Swallow Hill Music is turning an RV into a mobile music studio, open to everyone
An anonymous donor gave Swallow Hill Music a 1976 chrome RV, and the organization plans to turn it into mobile music community. After extensive engine work, an interior refurbishment and an external paint job, the vehicle will travel to festivals, shows and events, where it will let people play instruments and record songs. The project is called Music On the Road. "The sky is the limit," says Swallow Hill project and publicity manager Lindsey Taylor. "[The RV] has four wheels, so wherever it can go, the music can go too."
courtesy of Swallow Hill Music The Swallow Hill Music RV needs $10,000 worth of work before it will be operational.
The vehicle will be loaded up with instruments like banjos, mandolins, ukuleles and guitars. Once it reaches a destination, people of all ages and skill levels will be invited to play. They can then record their own songs on the spot with the in-RV recording studio. Swallow Hill Music staff will then e-mail the musician his or her song.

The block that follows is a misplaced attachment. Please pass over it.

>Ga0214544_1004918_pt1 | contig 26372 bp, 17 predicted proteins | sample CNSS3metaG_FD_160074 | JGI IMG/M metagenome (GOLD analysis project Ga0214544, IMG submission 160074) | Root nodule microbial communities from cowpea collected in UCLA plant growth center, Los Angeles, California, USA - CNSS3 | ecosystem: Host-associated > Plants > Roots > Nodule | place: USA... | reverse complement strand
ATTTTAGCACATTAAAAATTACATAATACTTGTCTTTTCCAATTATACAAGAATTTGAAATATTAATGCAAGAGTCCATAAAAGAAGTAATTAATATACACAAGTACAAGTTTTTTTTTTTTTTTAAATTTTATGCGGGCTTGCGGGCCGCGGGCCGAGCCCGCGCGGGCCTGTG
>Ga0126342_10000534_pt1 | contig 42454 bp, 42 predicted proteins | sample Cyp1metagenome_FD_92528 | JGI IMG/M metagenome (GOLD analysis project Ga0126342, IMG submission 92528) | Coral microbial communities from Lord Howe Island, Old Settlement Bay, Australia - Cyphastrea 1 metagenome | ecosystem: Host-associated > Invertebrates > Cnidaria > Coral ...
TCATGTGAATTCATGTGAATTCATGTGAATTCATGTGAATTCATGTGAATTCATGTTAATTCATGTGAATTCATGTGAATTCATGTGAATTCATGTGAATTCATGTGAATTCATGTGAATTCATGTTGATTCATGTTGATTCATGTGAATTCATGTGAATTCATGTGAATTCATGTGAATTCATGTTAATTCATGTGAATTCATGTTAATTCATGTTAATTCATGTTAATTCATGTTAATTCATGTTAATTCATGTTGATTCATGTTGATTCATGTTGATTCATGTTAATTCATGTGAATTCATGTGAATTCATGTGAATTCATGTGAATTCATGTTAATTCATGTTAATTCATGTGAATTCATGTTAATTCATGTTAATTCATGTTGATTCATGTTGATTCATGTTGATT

"It gives people an opportunity to feel what it's like to have a track that they've made and created, to share and have," Taylor says. She says they hope to use the RV to increase musical knowledge and involvement in the community.
In an artist rendering of the finished vehicle, brightly painted designs pair black music notes and cartoon-looking musical instruments with a sign pointing inside the circular window on the rounded door reading "music inside".
But it's a long way from just being road-worthy, much less holding a mobile studio. It will need engine work, an overhaul inside and several modifications to the exterior. Swallow Hill estimates the whole thing will require $10,000, which they hope to raise via crowd-sourced donations by June 13.
The organization operates on donations from private donors and grant money from the likes of the Scientific and Cultural facilities district. They are turning to crowd funding for this particular project because it exists outside their regular operation. So far, they're at two-percent of their goal.